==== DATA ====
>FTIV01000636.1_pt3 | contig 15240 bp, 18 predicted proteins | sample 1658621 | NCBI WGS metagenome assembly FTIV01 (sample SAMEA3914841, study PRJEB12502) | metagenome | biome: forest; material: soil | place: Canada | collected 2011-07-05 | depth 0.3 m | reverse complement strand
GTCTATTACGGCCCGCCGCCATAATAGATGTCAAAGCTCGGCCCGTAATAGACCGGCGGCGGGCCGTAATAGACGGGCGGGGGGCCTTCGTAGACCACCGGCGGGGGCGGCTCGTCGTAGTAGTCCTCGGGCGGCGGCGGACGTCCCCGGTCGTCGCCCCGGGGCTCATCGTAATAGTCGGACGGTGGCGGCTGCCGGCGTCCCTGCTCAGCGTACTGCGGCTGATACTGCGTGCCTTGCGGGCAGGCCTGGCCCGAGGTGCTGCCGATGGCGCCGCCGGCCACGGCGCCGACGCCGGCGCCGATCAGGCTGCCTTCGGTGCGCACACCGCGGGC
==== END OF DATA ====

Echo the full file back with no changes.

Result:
>FTIV01000636.1_pt3 | contig 15240 bp, 18 predicted proteins | sample 1658621 | NCBI WGS metagenome assembly FTIV01 (sample SAMEA3914841, study PRJEB12502) | metagenome | biome: forest; material: soil | place: Canada | collected 2011-07-05 | depth 0.3 m | reverse complement strand
GTCTATTACGGCCCGCCGCCATAATAGATGTCAAAGCTCGGCCCGTAATAGACCGGCGGCGGGCCGTAATAGACGGGCGGGGGGCCTTCGTAGACCACCGGCGGGGGCGGCTCGTCGTAGTAGTCCTCGGGCGGCGGCGGACGTCCCCGGTCGTCGCCCCGGGGCTCATCGTAATAGTCGGACGGTGGCGGCTGCCGGCGTCCCTGCTCAGCGTACTGCGGCTGATACTGCGTGCCTTGCGGGCAGGCCTGGCCCGAGGTGCTGCCGATGGCGCCGCCGGCCACGGCGCCGACGCCGGCGCCGATCAGGCTGCCTTCGGTGCGCACACCGCGGGC